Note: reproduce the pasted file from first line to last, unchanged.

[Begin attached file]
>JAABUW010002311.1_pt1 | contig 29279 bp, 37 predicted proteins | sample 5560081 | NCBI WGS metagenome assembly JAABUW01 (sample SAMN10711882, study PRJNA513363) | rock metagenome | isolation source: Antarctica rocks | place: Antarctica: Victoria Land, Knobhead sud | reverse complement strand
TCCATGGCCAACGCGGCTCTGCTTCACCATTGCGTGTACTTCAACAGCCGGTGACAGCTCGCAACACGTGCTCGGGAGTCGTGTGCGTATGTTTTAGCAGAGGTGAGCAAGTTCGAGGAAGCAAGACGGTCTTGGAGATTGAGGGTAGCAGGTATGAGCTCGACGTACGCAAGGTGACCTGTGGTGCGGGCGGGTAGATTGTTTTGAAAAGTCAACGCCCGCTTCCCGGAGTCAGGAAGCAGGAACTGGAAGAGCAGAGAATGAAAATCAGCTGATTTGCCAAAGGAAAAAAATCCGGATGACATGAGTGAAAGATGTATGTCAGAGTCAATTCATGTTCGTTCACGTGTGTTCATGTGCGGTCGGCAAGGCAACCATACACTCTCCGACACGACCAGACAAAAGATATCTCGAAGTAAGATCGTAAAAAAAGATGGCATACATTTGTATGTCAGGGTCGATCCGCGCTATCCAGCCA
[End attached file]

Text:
>JAABUW010002311.1_pt1 | contig 29279 bp, 37 predicted proteins | sample 5560081 | NCBI WGS metagenome assembly JAABUW01 (sample SAMN10711882, study PRJNA513363) | rock metagenome | isolation source: Antarctica rocks | place: Antarctica: Victoria Land, Knobhead sud | reverse complement strand
TCCATGGCCAACGCGGCTCTGCTTCACCATTGCGTGTACTTCAACAGCCGGTGACAGCTCGCAACACGTGCTCGGGAGTCGTGTGCGTATGTTTTAGCAGAGGTGAGCAAGTTCGAGGAAGCAAGACGGTCTTGGAGATTGAGGGTAGCAGGTATGAGCTCGACGTACGCAAGGTGACCTGTGGTGCGGGCGGGTAGATTGTTTTGAAAAGTCAACGCCCGCTTCCCGGAGTCAGGAAGCAGGAACTGGAAGAGCAGAGAATGAAAATCAGCTGATTTGCCAAAGGAAAAAAATCCGGATGACATGAGTGAAAGATGTATGTCAGAGTCAATTCATGTTCGTTCACGTGTGTTCATGTGCGGTCGGCAAGGCAACCATACACTCTCCGACACGACCAGACAAAAGATATCTCGAAGTAAGATCGTAAAAAAAGATGGCATACATTTGTATGTCAGGGTCGATCCGCGCTATCCAGCCA